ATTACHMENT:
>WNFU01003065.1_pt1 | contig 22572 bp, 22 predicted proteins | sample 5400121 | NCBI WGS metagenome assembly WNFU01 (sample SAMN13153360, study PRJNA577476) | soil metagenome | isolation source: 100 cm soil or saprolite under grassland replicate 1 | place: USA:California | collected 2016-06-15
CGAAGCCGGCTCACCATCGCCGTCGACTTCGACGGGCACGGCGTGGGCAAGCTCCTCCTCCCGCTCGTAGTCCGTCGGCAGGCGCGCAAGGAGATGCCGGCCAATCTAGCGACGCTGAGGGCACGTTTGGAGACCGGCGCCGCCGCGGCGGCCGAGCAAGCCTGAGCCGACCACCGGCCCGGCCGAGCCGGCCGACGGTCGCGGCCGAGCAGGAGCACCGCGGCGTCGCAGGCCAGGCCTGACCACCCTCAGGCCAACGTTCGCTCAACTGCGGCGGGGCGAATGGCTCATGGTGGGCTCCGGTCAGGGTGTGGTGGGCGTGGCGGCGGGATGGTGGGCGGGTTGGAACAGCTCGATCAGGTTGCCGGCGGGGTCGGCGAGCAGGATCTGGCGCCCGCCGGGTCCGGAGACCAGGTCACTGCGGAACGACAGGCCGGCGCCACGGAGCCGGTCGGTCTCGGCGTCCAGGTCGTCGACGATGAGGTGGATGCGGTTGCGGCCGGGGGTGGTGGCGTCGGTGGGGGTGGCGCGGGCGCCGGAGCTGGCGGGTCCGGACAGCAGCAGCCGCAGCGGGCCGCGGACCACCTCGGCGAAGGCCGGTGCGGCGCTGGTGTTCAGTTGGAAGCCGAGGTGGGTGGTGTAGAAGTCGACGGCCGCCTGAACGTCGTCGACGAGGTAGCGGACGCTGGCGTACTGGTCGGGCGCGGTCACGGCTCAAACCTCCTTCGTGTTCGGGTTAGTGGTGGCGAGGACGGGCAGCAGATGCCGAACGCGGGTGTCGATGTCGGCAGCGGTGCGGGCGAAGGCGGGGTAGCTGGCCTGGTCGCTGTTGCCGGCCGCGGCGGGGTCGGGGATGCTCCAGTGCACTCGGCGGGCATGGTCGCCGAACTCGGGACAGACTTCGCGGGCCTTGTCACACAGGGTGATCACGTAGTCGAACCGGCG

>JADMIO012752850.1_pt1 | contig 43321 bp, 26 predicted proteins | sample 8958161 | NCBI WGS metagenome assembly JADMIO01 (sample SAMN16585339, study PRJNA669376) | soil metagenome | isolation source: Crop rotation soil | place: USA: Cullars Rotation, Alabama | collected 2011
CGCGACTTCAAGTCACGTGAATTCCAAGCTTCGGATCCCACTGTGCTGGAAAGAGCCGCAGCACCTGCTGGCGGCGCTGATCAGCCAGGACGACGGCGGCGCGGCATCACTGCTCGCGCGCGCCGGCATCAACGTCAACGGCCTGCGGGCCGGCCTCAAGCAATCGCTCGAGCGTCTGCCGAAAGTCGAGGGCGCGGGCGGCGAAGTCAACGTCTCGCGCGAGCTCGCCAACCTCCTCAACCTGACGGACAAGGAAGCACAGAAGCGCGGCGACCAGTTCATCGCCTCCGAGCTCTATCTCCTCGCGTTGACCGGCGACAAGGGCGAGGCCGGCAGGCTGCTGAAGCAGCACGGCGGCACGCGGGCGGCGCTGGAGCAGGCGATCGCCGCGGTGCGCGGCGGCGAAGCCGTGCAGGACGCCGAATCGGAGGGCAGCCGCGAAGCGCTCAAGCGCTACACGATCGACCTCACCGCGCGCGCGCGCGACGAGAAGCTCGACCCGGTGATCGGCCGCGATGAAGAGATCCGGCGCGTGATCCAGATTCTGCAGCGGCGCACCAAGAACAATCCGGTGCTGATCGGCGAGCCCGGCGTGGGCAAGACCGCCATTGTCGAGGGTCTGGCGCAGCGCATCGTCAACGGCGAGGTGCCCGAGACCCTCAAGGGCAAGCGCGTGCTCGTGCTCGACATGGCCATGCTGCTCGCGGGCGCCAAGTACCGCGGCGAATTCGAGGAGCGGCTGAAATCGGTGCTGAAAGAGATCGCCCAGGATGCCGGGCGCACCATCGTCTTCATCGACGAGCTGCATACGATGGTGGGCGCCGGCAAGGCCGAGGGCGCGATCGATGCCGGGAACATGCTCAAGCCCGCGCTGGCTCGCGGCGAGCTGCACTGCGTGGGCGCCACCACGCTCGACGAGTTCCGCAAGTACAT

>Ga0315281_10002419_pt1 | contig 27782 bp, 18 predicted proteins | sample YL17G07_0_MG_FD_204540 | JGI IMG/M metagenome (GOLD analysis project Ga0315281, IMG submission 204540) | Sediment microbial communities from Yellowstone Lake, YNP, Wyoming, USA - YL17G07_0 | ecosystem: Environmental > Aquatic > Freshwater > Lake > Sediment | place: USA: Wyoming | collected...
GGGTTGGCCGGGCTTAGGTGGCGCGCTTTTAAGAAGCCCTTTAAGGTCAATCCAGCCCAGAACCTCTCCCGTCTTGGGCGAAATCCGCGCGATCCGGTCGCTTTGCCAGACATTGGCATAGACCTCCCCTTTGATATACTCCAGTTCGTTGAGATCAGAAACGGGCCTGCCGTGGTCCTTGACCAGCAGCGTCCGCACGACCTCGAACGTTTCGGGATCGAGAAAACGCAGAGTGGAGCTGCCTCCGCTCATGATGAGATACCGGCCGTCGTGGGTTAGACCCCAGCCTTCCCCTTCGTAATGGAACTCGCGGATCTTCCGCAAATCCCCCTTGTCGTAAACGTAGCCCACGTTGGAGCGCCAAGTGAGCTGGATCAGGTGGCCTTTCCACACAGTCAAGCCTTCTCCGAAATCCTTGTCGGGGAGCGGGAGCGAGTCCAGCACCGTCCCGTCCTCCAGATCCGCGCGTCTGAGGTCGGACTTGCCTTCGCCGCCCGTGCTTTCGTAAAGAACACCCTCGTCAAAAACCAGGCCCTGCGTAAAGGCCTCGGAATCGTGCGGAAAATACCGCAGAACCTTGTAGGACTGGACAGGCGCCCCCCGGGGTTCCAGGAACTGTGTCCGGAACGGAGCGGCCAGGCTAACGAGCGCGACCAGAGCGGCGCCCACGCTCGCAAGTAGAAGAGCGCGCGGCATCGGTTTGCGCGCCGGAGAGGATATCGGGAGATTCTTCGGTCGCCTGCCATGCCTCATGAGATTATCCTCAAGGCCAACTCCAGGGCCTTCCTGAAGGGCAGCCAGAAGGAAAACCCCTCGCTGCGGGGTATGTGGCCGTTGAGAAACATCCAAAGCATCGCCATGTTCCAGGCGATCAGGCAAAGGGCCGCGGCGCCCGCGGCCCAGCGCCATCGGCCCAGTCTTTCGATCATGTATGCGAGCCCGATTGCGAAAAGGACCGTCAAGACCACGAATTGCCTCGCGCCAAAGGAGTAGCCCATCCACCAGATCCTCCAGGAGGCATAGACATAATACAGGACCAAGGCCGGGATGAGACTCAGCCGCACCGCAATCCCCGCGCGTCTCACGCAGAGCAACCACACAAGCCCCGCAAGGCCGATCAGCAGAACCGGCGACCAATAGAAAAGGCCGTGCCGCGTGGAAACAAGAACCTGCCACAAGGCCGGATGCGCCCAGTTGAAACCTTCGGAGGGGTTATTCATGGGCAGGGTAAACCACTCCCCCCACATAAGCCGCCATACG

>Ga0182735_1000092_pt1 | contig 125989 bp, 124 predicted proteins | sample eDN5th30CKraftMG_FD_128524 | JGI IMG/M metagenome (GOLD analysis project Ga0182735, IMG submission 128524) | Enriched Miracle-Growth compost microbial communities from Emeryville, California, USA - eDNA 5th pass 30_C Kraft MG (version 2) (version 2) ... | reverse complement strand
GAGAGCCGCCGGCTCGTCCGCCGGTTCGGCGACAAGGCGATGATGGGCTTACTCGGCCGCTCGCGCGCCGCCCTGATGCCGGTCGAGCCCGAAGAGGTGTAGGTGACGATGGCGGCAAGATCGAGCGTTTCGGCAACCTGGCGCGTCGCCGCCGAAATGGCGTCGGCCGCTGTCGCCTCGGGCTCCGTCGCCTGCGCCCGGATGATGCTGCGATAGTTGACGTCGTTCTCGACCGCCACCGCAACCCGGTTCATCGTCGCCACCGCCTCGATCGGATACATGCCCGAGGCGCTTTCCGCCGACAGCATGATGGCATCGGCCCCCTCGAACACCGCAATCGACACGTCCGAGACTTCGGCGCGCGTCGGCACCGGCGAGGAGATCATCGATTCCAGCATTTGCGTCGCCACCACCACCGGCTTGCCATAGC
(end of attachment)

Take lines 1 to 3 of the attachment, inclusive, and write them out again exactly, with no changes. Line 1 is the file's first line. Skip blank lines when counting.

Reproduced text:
>WNFU01003065.1_pt1 | contig 22572 bp, 22 predicted proteins | sample 5400121 | NCBI WGS metagenome assembly WNFU01 (sample SAMN13153360, study PRJNA577476) | soil metagenome | isolation source: 100 cm soil or saprolite under grassland replicate 1 | place: USA:California | collected 2016-06-15
CGAAGCCGGCTCACCATCGCCGTCGACTTCGACGGGCACGGCGTGGGCAAGCTCCTCCTCCCGCTCGTAGTCCGTCGGCAGGCGCGCAAGGAGATGCCGGCCAATCTAGCGACGCTGAGGGCACGTTTGGAGACCGGCGCCGCCGCGGCGGCCGAGCAAGCCTGAGCCGACCACCGGCCCGGCCGAGCCGGCCGACGGTCGCGGCCGAGCAGGAGCACCGCGGCGTCGCAGGCCAGGCCTGACCACCCTCAGGCCAACGTTCGCTCAACTGCGGCGGGGCGAATGGCTCATGGTGGGCTCCGGTCAGGGTGTGGTGGGCGTGGCGGCGGGATGGTGGGCGGGTTGGAACAGCTCGATCAGGTTGCCGGCGGGGTCGGCGAGCAGGATCTGGCGCCCGCCGGGTCCGGAGACCAGGTCACTGCGGAACGACAGGCCGGCGCCACGGAGCCGGTCGGTCTCGGCGTCCAGGTCGTCGACGATGAGGTGGATGCGGTTGCGGCCGGGGGTGGTGGCGTCGGTGGGGGTGGCGCGGGCGCCGGAGCTGGCGGGTCCGGACAGCAGCAGCCGCAGCGGGCCGCGGACCACCTCGGCGAAGGCCGGTGCGGCGCTGGTGTTCAGTTGGAAGCCGAGGTGGGTGGTGTAGAAGTCGACGGCCGCCTGAACGTCGTCGACGAGGTAGCGGACGCTGGCGTACTGGTCGGGCGCGGTCACGGCTCAAACCTCCTTCGTGTTCGGGTTAGTGGTGGCGAGGACGGGCAGCAGATGCCGAACGCGGGTGTCGATGTCGGCAGCGGTGCGGGCGAAGGCGGGGTAGCTGGCCTGGTCGCTGTTGCCGGCCGCGGCGGGGTCGGGGATGCTCCAGTGCACTCGGCGGGCATGGTCGCCGAACTCGGGACAGACTTCGCGGGCCTTGTCACACAGGGTGATCACGTAGTCGAACCGGCG

>JADMIO012752850.1_pt1 | contig 43321 bp, 26 predicted proteins | sample 8958161 | NCBI WGS metagenome assembly JADMIO01 (sample SAMN16585339, study PRJNA669376) | soil metagenome | isolation source: Crop rotation soil | place: USA: Cullars Rotation, Alabama | collected 2011